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    An Evaluation of the Performance of the Twentieth Century Reanalysis Version 3
    Slivinski, LC ; Compo, GP ; Sardeshmukh, PD ; Whitaker, JS ; McColl, C ; Allan, RJ ; Brohan, P ; Yin, X ; Smith, CA ; Spencer, LJ ; Vose, RS ; Rohrer, M ; Conroy, RP ; Schuster, DC ; Kennedy, JJ ; Ashcroft, L ; Broennimann, S ; Brunet, M ; Camuffo, D ; Cornes, R ; Cram, TA ; Dominguez-Castro, F ; Freeman, JE ; Gergis, J ; Hawkins, E ; Jones, PD ; Kubota, H ; Lee, TC ; Lorrey, AM ; Luterbacher, J ; Mock, CJ ; Przybylak, RK ; Pudmenzky, C ; Slonosky, VC ; Tinz, B ; Trewin, B ; Wang, XL ; Wilkinson, C ; Wood, K (AMER METEOROLOGICAL SOC, 2021-02-01)
    Abstract The performance of a new historical reanalysis, the NOAA–CIRES–DOE Twentieth Century Reanalysis version 3 (20CRv3), is evaluated via comparisons with other reanalyses and independent observations. This dataset provides global, 3-hourly estimates of the atmosphere from 1806 to 2015 by assimilating only surface pressure observations and prescribing sea surface temperature, sea ice concentration, and radiative forcings. Comparisons with independent observations, other reanalyses, and satellite products suggest that 20CRv3 can reliably produce atmospheric estimates on scales ranging from weather events to long-term climatic trends. Not only does 20CRv3 recreate a “best estimate” of the weather, including extreme events, it also provides an estimate of its confidence through the use of an ensemble. Surface pressure statistics suggest that these confidence estimates are reliable. Comparisons with independent upper-air observations in the Northern Hemisphere demonstrate that 20CRv3 has skill throughout the twentieth century. Upper-air fields from 20CRv3 in the late twentieth century and early twenty-first century correlate well with full-input reanalyses, and the correlation is predicted by the confidence fields from 20CRv3. The skill of analyzed 500-hPa geopotential heights from 20CRv3 for 1979–2015 is comparable to that of modern operational 3–4-day forecasts. Finally, 20CRv3 performs well on climate time scales. Long time series and multidecadal averages of mass, circulation, and precipitation fields agree well with modern reanalyses and station- and satellite-based products. 20CRv3 is also able to capture trends in tropospheric-layer temperatures that correlate well with independent products in the twentieth century, placing recent trends in a longer historical context.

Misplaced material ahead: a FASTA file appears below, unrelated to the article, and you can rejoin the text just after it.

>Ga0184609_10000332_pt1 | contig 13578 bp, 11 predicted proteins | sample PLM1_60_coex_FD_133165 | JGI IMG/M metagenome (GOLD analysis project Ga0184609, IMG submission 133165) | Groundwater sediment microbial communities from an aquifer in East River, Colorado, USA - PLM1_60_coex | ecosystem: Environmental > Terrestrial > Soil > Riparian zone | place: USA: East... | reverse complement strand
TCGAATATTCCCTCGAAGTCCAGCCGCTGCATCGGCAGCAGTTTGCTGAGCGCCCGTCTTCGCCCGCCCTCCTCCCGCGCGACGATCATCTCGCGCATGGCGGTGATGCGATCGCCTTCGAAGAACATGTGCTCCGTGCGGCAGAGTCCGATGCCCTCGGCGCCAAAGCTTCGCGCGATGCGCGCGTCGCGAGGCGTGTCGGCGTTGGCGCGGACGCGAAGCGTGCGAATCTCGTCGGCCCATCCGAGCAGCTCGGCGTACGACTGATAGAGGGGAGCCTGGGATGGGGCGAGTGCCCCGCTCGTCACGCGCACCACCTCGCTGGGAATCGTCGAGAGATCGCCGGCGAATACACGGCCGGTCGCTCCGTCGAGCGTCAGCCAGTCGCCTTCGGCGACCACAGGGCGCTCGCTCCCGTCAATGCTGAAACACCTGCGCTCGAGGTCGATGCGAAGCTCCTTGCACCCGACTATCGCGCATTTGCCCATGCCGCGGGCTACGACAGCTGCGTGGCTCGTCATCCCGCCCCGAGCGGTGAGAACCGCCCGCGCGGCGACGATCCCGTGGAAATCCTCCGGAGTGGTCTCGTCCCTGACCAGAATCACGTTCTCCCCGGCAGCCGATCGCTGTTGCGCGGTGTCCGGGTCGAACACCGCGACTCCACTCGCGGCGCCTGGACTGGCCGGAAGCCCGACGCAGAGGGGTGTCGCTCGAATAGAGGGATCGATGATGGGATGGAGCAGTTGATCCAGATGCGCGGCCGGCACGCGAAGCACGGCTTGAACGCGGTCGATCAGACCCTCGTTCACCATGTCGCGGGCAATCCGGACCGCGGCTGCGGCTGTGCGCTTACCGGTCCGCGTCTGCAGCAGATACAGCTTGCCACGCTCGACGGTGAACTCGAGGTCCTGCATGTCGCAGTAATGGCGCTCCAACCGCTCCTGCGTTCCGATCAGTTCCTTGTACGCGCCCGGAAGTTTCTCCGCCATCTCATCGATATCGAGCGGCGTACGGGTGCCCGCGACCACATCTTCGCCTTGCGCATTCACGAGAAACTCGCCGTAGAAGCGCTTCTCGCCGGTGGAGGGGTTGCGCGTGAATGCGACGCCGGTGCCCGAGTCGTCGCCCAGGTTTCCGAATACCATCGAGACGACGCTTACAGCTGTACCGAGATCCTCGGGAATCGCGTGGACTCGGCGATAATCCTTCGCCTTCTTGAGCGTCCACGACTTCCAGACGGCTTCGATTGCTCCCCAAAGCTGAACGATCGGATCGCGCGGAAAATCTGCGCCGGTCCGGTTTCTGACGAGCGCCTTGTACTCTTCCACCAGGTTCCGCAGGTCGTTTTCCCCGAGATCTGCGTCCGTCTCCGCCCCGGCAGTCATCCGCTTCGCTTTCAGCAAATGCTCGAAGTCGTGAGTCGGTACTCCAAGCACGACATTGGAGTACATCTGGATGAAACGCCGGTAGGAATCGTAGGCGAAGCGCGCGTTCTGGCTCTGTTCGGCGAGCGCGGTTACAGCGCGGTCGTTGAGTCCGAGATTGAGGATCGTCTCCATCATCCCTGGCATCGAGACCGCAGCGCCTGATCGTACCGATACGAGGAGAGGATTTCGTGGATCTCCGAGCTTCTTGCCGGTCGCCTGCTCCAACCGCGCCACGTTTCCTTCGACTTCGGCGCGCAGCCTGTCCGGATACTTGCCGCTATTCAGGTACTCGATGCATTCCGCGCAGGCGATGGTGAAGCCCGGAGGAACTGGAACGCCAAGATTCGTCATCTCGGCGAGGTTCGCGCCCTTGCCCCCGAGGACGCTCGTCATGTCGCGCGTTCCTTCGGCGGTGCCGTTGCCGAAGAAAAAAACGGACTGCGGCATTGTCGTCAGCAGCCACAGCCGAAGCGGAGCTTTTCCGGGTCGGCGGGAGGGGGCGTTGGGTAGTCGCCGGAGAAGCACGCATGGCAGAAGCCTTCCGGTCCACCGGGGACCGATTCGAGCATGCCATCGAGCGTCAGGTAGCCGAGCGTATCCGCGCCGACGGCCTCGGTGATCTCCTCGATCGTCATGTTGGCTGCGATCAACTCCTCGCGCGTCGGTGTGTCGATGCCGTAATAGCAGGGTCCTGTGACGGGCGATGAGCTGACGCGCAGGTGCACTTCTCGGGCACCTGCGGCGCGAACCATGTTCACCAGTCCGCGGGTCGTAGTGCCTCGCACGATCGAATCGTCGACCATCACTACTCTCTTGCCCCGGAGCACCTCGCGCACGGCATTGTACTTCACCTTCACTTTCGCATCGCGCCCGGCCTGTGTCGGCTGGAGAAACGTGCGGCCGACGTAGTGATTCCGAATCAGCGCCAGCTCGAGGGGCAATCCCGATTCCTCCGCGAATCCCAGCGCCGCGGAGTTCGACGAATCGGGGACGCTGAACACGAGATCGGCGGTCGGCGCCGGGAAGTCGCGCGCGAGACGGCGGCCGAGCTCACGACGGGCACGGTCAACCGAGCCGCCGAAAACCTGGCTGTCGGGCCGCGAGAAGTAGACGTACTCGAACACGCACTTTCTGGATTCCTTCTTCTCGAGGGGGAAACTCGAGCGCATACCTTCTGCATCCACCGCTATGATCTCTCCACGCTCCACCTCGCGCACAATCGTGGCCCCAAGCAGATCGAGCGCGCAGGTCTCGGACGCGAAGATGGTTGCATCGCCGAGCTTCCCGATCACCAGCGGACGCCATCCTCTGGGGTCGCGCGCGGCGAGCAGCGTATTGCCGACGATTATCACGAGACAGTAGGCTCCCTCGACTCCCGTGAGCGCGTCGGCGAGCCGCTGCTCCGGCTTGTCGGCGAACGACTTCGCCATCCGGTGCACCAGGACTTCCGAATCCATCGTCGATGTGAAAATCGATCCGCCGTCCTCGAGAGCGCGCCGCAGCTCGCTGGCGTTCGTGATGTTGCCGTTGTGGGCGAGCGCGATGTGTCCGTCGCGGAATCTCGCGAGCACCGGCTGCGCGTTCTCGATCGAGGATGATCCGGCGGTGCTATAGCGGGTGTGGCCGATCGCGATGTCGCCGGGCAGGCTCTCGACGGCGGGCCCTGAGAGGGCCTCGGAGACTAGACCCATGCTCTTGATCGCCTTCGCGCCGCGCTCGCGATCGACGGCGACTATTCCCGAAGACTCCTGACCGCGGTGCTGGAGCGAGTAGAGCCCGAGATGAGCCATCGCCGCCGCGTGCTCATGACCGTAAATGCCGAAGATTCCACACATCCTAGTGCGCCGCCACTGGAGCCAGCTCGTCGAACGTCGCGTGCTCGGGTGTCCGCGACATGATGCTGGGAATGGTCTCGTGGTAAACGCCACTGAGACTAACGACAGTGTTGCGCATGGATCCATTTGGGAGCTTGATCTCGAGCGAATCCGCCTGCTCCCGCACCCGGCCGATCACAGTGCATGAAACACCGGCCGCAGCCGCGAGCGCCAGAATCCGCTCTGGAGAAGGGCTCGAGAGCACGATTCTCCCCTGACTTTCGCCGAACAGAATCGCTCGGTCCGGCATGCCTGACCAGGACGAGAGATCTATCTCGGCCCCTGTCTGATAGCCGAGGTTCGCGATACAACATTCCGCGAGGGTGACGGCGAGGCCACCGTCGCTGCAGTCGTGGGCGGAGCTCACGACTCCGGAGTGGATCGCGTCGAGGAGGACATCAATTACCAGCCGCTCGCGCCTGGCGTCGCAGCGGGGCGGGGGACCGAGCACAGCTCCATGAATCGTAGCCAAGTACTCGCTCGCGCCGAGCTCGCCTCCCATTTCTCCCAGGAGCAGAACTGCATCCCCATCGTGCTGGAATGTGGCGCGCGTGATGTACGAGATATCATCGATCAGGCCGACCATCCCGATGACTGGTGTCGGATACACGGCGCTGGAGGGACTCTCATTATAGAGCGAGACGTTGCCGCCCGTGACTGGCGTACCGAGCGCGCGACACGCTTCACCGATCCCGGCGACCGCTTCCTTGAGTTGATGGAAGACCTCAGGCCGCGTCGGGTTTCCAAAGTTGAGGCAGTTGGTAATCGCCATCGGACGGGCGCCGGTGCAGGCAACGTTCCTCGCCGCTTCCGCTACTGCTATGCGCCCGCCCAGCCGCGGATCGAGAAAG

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    Towards a more reliable historical reanalysis: Improvements for version 3 of the Twentieth Century Reanalysis system
    Slivinski, LC ; Compo, GP ; Whitaker, JS ; Sardeshmukh, PD ; Giese, BS ; McColl, C ; Allan, R ; Yin, X ; Vose, R ; Titchner, H ; Kennedy, J ; Spencer, LJ ; Ashcroft, L ; Bronnimann, S ; Brunet, M ; Camuffo, D ; Cornes, R ; Cram, TA ; Crouthamel, R ; Dominguez-Castro, F ; Freeman, JE ; Gergis, J ; Hawkins, E ; Jones, PD ; Jourdain, S ; Kaplan, A ; Kubota, H ; Le Blancq, F ; Lee, T-C ; Lorrey, A ; Luterbacher, J ; Maugeri, M ; Mock, CJ ; Moore, GWK ; Przybylak, R ; Pudmenzky, C ; Reason, C ; Slonosky, VC ; Smith, CA ; Tinz, B ; Trewin, B ; Valente, MA ; Wang, XL ; Wilkinson, C ; Wood, K ; Wyszynski, P (WILEY, 2019-10-01)